50. Israeli settlements in the West Bank, including East Jerusalem lead to multiple violations of the human rights of Palestinians. Israel must abide by its international obligations by respecting, protecting and fulfilling the rights of Palestinians, as contained in international human rights law. In addition, Israel, as the occupying Power, must ensure that Palestinians are afforded the protection provided under international humanitarian law for protected persons.
51. Israel is called on to put an end to the creation and expansion of settlements in the Occupied Palestinian Territory and in the occupied Syrian Golan. In particular, it should cease using its legal system to control land which is then allocated to settlements, specifically through declarations and endorsements of State land. In addition, the Secretary-General calls on Israel to immediately stop using informal land control methods, such as agriculture and archaeological parks, aimed at expanding the area effectively occupied by settlements. In this regard, Israel must take action against settlers who take over land, including by agricultural activities.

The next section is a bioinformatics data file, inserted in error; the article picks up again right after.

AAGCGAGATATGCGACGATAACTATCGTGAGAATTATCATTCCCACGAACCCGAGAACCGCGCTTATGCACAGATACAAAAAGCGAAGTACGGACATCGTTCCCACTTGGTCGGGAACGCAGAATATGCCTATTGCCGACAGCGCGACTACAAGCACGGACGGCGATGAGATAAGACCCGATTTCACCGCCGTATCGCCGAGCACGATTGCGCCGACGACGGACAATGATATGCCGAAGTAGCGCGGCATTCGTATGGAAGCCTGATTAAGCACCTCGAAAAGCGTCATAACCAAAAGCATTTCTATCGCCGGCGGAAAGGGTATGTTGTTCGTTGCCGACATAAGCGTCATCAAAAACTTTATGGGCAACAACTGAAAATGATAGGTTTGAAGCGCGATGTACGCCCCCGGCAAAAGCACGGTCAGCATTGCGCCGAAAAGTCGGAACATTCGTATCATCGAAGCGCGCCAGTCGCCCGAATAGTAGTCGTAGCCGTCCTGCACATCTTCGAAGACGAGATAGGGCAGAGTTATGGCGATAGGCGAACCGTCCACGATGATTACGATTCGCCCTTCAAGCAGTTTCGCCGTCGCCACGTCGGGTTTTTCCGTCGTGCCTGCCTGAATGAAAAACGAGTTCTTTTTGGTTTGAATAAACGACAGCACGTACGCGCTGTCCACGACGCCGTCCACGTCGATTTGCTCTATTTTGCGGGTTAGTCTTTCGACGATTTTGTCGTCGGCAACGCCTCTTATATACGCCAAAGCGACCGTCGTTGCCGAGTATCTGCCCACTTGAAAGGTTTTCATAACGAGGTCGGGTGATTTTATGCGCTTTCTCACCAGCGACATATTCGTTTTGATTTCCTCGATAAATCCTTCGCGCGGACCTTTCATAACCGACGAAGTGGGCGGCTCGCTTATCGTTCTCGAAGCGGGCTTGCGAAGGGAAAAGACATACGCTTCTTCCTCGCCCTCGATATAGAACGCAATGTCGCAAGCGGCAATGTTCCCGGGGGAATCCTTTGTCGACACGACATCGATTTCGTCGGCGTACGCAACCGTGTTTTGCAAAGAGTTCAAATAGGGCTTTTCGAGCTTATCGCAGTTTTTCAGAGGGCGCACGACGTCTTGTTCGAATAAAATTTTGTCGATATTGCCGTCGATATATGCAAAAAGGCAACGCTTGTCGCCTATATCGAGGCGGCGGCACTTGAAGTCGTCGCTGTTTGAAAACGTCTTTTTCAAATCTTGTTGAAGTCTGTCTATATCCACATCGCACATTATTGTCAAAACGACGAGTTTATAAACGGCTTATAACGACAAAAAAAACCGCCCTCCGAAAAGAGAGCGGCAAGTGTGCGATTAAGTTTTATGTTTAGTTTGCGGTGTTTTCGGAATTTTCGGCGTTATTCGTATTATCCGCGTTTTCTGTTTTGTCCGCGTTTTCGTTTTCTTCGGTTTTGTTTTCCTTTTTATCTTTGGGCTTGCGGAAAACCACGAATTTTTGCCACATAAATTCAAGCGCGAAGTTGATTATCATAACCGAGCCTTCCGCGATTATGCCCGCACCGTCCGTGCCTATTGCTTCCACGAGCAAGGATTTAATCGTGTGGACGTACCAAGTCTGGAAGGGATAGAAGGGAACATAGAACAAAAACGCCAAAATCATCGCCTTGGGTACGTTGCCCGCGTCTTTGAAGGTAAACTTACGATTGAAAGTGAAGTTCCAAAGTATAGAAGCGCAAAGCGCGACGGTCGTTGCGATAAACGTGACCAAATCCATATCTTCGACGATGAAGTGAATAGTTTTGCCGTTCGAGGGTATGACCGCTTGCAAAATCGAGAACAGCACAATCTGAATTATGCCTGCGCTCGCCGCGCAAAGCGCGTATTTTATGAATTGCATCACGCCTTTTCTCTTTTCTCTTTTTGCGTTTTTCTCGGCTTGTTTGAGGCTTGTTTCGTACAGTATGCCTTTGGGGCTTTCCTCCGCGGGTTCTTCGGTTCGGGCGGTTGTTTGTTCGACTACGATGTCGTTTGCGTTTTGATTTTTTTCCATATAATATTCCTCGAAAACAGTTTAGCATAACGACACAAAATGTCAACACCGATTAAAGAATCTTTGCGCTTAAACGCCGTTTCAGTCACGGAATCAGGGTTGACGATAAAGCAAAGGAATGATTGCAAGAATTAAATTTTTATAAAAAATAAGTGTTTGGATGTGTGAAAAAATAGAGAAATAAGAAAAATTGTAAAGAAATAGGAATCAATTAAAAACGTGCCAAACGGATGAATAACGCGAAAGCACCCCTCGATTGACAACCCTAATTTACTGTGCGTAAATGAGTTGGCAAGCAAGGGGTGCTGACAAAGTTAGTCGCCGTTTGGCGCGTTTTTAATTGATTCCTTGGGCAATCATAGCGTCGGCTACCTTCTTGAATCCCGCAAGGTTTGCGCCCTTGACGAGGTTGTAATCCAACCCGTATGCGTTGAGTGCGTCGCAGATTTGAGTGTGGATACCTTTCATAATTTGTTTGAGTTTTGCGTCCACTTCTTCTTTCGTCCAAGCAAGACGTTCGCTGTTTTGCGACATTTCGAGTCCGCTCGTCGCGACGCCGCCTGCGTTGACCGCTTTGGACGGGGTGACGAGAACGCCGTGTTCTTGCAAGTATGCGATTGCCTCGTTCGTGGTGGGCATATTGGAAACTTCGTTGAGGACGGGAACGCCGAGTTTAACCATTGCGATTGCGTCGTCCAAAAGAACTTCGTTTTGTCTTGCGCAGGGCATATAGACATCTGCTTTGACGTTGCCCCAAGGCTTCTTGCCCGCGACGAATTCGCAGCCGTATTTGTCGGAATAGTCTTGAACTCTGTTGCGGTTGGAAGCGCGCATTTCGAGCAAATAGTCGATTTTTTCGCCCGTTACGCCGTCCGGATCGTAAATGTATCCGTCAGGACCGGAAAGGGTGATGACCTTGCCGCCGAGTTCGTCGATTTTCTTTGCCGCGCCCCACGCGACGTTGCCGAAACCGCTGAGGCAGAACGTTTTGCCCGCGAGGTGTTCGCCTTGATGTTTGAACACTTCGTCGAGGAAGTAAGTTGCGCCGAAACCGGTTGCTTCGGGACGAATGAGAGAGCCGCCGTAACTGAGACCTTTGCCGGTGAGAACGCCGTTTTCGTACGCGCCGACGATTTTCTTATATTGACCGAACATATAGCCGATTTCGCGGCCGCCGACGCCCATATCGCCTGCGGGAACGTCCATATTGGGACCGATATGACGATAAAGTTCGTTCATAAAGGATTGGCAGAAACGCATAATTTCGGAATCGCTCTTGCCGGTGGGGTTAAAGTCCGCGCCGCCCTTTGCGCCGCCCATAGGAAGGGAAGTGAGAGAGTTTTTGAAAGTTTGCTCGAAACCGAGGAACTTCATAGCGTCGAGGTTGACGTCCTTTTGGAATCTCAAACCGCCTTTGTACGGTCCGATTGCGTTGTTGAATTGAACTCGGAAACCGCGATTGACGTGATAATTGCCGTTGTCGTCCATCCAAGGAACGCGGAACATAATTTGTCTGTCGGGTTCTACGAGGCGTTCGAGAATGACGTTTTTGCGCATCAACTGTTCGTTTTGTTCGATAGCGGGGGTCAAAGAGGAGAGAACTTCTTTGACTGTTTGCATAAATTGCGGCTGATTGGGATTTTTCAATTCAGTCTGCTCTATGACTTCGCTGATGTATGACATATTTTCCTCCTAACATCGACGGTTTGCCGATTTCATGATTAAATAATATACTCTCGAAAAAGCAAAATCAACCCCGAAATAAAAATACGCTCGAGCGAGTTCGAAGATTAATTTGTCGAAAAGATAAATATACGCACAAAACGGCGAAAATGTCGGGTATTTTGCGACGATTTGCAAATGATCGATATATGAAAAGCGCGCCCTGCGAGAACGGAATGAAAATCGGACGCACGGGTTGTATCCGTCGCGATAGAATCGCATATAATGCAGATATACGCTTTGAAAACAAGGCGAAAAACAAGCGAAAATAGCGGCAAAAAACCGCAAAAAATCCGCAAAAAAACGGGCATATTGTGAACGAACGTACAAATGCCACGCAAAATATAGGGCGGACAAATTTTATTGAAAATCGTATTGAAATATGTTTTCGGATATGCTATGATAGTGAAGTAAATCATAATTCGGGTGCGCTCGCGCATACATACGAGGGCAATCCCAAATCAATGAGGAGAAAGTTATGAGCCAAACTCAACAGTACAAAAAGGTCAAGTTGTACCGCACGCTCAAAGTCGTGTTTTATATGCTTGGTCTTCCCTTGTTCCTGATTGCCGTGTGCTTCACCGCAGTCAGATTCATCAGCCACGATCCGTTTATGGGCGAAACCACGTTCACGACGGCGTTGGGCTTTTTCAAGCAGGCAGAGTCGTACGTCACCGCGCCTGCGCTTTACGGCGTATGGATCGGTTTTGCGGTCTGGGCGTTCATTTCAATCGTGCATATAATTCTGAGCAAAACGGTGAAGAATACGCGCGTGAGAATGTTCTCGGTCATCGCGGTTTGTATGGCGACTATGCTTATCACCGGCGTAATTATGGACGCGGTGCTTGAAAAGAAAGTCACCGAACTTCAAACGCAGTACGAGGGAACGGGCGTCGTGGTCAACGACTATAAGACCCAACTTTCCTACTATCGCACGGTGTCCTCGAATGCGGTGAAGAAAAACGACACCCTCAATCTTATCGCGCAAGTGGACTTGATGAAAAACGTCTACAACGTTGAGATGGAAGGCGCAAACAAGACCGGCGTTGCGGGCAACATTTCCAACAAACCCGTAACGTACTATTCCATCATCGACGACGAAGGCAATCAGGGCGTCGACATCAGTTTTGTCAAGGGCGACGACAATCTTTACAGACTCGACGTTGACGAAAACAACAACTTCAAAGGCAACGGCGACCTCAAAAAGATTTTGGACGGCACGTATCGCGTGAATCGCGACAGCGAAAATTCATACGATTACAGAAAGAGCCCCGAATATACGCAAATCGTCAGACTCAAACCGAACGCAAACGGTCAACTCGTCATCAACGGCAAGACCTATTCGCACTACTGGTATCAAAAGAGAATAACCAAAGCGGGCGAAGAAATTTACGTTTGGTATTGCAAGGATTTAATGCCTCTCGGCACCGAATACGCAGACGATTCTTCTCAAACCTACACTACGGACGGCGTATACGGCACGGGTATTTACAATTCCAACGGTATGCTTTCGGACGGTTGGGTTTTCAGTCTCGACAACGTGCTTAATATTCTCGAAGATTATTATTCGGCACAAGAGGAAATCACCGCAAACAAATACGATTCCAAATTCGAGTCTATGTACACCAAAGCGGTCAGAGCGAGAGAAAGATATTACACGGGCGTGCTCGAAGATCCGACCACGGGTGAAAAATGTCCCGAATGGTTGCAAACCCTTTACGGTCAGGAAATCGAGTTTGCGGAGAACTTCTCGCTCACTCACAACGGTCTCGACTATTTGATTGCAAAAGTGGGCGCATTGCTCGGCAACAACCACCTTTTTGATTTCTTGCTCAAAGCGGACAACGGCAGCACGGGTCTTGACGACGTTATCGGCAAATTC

52. Moreover, Israel must stop the funding, support and participation in archaeological projects, often managed by settler organizations, which contribute to the consolidation of settler presence in the Occupied Palestinian Territory and could result in several violations of the rights of Palestinians, including their right to freedom of movement.
53. The forcible transfer of the Palestinian population, including the Bedouin communities and herders currently residing in the central West Bank and the eastern Jerusalem periphery, violates Israel’s obligations under international humanitarian and international human rights law. Therefore, plans that would result in the forcible transfer of such communities should be halted immediately.
54. Israel also has an obligation under international law to provide Palestinian communities in Area C, including the Bedouin communities and herders at risk of forcible transfer, with adequate housing, security of tenure and access to water and services, including health and education, in their current locations.